Why everything tastes different on an airplane

The atmosphere in an airline cabin reduces your ability to detect these tastes by about 30%. Most affected is our ability to taste sweet and salty foods. // Image via NBC

The atmosphere in an airline cabin reduces your ability to taste by about 30%. Most affected is our ability to taste sweet and salty foods. // Image via NBC

Did you know that an airplane cabin is actually drier than some deserts? In some cases, humidity can measure in at less than 12%, reports Travel + Leisure. It should come as no surprise, then, that in an environment like this, your taste and smell start to drift.

Scent starts to deteriorate the minute you step on to a plane, and plummets once you’re airborne. Sweet and salty foods are the ones that suffer the most. According to a study from the Fraunhofer Institute for Building Physics, the atmosphere in an airline cabin reduces your ability to detect these tastes by about 30%—think of it as your taste buds going numb.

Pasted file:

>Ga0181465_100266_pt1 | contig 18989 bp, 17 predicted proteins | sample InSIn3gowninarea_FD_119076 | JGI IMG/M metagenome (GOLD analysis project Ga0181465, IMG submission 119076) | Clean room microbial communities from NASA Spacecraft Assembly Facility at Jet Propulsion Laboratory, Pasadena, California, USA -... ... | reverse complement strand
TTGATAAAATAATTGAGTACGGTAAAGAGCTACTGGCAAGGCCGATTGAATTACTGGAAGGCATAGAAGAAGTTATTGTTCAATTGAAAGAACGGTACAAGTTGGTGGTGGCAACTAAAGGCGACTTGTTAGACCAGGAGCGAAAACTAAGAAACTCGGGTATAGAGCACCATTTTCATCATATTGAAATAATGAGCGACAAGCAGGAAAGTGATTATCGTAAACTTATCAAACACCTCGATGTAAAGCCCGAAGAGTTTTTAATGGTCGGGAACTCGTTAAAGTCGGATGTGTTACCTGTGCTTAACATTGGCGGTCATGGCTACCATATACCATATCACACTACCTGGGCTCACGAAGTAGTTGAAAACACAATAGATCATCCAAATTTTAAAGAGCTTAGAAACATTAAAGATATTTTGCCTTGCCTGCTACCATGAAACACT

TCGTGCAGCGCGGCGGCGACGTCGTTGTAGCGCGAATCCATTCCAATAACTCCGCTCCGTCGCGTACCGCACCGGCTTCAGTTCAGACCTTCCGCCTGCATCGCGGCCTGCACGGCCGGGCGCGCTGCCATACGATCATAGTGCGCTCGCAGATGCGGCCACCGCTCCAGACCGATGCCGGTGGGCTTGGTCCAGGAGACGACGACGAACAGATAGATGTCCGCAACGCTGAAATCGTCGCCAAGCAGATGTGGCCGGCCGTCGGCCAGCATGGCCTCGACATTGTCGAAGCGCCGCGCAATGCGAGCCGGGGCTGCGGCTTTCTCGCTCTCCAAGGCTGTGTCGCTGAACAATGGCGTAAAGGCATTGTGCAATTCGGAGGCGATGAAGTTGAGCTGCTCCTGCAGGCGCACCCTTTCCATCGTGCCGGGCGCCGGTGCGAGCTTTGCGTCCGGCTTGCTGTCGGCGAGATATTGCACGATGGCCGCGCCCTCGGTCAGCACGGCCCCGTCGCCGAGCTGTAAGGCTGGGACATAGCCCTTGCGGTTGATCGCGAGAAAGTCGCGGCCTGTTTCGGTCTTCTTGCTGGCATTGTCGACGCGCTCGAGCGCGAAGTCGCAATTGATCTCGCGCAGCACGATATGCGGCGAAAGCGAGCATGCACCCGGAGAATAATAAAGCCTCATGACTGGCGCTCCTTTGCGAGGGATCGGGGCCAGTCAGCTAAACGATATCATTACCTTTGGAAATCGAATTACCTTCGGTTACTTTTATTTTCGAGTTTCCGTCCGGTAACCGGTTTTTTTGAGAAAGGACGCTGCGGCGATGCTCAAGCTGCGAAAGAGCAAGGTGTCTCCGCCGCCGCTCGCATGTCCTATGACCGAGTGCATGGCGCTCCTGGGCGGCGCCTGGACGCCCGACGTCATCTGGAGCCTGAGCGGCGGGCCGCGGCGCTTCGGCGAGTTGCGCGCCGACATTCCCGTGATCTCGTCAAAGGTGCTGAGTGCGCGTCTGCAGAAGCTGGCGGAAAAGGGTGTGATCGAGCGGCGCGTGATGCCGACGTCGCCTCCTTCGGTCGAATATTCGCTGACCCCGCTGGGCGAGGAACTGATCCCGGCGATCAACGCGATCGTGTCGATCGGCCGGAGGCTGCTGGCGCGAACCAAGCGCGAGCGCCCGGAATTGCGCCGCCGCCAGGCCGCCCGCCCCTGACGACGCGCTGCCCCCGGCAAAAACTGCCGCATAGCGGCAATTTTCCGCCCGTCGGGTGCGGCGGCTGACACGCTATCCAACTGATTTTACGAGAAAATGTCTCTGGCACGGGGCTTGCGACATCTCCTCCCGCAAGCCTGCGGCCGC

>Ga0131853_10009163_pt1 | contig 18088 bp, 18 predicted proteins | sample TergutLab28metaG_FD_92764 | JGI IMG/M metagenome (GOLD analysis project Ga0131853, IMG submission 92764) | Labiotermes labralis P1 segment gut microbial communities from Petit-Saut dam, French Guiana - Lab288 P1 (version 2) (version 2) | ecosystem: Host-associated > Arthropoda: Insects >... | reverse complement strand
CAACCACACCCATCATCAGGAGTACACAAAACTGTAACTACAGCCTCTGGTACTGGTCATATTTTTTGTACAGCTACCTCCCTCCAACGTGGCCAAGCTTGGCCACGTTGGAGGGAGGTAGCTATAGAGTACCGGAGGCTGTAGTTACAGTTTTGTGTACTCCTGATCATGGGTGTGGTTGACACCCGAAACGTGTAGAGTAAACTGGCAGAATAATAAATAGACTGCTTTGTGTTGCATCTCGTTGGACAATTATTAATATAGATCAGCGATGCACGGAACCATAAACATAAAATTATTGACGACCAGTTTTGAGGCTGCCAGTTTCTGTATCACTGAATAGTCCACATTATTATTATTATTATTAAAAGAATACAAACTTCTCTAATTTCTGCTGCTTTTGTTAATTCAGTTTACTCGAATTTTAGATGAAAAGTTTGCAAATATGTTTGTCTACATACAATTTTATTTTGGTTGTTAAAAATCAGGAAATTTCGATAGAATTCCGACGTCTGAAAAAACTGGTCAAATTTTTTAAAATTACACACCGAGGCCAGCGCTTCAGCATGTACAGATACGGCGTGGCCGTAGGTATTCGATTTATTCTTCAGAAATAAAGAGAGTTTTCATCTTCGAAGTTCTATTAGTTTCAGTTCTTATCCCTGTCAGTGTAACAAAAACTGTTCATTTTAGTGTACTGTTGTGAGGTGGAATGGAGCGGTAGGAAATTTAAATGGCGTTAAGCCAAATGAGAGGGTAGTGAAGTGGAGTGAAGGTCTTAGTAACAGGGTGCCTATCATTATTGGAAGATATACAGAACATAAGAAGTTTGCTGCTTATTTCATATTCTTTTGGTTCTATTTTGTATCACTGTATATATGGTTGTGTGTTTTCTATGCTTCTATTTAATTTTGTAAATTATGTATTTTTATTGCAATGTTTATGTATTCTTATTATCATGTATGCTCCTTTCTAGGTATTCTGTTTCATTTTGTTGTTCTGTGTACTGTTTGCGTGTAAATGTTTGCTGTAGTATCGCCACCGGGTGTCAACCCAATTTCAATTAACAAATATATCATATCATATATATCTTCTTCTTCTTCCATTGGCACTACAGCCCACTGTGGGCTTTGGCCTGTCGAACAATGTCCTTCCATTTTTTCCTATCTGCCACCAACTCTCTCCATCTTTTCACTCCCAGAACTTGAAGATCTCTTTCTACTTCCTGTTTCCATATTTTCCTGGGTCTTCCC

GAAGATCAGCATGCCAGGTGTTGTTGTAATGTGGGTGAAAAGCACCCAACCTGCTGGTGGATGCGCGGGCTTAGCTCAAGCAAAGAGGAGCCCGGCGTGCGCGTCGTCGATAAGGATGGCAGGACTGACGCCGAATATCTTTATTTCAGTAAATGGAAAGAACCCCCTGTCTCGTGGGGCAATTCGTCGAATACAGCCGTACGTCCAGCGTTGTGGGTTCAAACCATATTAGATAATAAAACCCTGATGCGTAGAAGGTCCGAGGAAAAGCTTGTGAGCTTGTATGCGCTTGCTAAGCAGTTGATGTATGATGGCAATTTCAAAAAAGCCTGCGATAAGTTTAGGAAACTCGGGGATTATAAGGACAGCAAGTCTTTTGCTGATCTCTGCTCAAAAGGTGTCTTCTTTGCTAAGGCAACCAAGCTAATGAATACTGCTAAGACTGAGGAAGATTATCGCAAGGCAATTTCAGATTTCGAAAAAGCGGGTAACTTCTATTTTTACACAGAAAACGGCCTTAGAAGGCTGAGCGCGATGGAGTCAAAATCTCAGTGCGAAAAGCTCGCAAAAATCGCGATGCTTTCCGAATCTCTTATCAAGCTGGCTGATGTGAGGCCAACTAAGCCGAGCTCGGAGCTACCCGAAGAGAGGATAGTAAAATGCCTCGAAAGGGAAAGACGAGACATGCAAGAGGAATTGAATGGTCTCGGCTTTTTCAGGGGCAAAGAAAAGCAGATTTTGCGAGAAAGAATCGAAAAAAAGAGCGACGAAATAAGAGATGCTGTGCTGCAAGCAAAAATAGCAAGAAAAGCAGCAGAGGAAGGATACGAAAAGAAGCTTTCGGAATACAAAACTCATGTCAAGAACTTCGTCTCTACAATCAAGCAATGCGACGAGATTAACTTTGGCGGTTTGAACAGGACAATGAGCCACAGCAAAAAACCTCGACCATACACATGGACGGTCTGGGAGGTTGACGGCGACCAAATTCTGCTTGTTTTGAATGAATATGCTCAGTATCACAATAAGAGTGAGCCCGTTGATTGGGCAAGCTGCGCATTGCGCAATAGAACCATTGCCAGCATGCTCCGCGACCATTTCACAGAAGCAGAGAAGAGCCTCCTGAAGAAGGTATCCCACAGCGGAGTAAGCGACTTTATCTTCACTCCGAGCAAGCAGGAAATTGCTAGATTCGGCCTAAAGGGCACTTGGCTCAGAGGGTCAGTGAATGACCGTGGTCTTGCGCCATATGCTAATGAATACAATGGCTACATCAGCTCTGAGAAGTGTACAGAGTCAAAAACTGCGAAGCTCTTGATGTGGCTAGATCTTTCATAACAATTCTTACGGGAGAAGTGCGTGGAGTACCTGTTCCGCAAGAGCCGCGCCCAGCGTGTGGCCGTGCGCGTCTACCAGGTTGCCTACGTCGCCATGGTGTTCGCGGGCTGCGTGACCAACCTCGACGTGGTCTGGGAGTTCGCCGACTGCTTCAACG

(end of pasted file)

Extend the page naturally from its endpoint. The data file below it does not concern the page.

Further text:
The good news: All of those other delicious flavors (spicy, bitter, sour) aren’t as impacted. So what do airlines do to make up for that? Add more salt, of course.

Wine and other alcohol tastes differently as our body dries out, too. Liquids tend to expand and contract as the environment changes. On an airplane, wines can thin out and taste more acidic than they would on the ground. One way around this: if you’re going to have a glass of wine on your flight, do it early when you’re less dehydrated.

[H/T Travel + Leisure]


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